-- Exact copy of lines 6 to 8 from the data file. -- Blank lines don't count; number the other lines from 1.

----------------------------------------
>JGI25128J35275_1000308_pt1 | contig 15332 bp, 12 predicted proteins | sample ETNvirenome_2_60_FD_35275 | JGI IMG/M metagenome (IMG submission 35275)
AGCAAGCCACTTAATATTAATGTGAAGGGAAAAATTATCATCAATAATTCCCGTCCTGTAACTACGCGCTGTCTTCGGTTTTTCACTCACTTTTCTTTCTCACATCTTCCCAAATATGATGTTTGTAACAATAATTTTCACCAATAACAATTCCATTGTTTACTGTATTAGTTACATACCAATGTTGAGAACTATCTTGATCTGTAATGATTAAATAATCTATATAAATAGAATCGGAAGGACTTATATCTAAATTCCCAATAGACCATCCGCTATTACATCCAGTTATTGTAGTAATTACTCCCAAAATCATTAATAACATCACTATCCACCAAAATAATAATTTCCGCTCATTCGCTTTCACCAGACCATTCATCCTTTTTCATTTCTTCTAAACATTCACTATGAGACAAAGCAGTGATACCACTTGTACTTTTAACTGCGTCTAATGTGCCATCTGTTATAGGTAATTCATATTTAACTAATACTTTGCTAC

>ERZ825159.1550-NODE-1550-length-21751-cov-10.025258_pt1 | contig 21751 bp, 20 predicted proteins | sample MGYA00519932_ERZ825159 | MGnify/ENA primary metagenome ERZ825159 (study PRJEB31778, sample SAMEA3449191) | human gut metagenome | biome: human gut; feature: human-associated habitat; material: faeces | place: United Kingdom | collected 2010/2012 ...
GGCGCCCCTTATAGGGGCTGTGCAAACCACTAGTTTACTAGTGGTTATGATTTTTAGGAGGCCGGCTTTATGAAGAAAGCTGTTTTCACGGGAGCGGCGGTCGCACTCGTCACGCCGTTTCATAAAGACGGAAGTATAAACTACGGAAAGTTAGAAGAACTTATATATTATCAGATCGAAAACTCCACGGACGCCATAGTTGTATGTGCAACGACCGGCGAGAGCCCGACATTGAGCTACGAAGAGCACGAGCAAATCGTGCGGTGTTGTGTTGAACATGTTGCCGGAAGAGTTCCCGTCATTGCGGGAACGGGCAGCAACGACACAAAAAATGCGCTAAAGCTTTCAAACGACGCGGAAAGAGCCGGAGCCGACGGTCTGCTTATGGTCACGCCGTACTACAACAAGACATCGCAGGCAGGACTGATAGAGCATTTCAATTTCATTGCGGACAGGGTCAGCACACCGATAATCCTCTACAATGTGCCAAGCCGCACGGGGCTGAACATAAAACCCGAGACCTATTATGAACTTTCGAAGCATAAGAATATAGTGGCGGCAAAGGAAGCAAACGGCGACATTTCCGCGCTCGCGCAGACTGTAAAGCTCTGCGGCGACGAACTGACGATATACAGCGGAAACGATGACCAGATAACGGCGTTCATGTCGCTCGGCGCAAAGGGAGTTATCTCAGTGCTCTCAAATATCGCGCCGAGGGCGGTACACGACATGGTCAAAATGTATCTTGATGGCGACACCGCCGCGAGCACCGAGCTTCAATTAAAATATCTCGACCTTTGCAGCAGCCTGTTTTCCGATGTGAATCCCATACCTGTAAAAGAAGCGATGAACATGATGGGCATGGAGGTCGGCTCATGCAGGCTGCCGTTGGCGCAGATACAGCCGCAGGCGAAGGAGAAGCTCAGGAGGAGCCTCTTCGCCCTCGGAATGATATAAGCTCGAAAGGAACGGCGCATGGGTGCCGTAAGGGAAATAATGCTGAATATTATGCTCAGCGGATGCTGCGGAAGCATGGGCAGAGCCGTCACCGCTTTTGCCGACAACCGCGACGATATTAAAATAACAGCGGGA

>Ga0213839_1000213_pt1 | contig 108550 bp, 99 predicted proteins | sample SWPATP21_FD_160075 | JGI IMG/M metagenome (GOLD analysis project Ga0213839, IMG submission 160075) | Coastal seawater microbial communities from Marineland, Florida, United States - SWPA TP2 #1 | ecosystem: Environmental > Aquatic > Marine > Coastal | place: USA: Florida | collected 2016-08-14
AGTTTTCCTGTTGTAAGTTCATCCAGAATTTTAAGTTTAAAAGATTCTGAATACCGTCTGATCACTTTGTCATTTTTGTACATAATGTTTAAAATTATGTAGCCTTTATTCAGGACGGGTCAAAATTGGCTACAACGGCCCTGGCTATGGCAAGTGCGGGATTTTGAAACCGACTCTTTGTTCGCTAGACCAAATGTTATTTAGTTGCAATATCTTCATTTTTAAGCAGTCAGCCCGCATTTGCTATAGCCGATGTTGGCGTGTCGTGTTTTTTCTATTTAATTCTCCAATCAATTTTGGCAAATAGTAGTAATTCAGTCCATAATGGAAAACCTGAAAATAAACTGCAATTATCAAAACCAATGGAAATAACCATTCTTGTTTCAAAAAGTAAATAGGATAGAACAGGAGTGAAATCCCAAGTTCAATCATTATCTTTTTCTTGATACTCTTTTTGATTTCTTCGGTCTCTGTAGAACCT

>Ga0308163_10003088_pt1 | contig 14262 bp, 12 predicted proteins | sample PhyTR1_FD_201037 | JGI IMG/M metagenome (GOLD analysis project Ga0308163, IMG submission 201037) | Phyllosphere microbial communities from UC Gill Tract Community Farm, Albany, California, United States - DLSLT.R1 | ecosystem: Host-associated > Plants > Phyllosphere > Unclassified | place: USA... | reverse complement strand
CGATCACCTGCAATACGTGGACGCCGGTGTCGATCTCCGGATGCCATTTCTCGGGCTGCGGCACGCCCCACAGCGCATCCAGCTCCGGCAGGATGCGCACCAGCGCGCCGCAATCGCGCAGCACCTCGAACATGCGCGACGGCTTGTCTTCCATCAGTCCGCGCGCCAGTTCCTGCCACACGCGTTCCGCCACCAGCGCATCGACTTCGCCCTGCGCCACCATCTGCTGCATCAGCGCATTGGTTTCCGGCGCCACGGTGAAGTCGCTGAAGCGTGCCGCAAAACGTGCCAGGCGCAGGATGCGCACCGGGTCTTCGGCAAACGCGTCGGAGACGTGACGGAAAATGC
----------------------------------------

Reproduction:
AGTTTTCCTGTTGTAAGTTCATCCAGAATTTTAAGTTTAAAAGATTCTGAATACCGTCTGATCACTTTGTCATTTTTGTACATAATGTTTAAAATTATGTAGCCTTTATTCAGGACGGGTCAAAATTGGCTACAACGGCCCTGGCTATGGCAAGTGCGGGATTTTGAAACCGACTCTTTGTTCGCTAGACCAAATGTTATTTAGTTGCAATATCTTCATTTTTAAGCAGTCAGCCCGCATTTGCTATAGCCGATGTTGGCGTGTCGTGTTTTTTCTATTTAATTCTCCAATCAATTTTGGCAAATAGTAGTAATTCAGTCCATAATGGAAAACCTGAAAATAAACTGCAATTATCAAAACCAATGGAAATAACCATTCTTGTTTCAAAAAGTAAATAGGATAGAACAGGAGTGAAATCCCAAGTTCAATCATTATCTTTTTCTTGATACTCTTTTTGATTTCTTCGGTCTCTGTAGAACCT

>Ga0308163_10003088_pt1 | contig 14262 bp, 12 predicted proteins | sample PhyTR1_FD_201037 | JGI IMG/M metagenome (GOLD analysis project Ga0308163, IMG submission 201037) | Phyllosphere microbial communities from UC Gill Tract Community Farm, Albany, California, United States - DLSLT.R1 | ecosystem: Host-associated > Plants > Phyllosphere > Unclassified | place: USA... | reverse complement strand
CGATCACCTGCAATACGTGGACGCCGGTGTCGATCTCCGGATGCCATTTCTCGGGCTGCGGCACGCCCCACAGCGCATCCAGCTCCGGCAGGATGCGCACCAGCGCGCCGCAATCGCGCAGCACCTCGAACATGCGCGACGGCTTGTCTTCCATCAGTCCGCGCGCCAGTTCCTGCCACACGCGTTCCGCCACCAGCGCATCGACTTCGCCCTGCGCCACCATCTGCTGCATCAGCGCATTGGTTTCCGGCGCCACGGTGAAGTCGCTGAAGCGTGCCGCAAAACGTGCCAGGCGCAGGATGCGCACCGGGTCTTCGGCAAACGCGTCGGAGACGTGACGGAAAATGC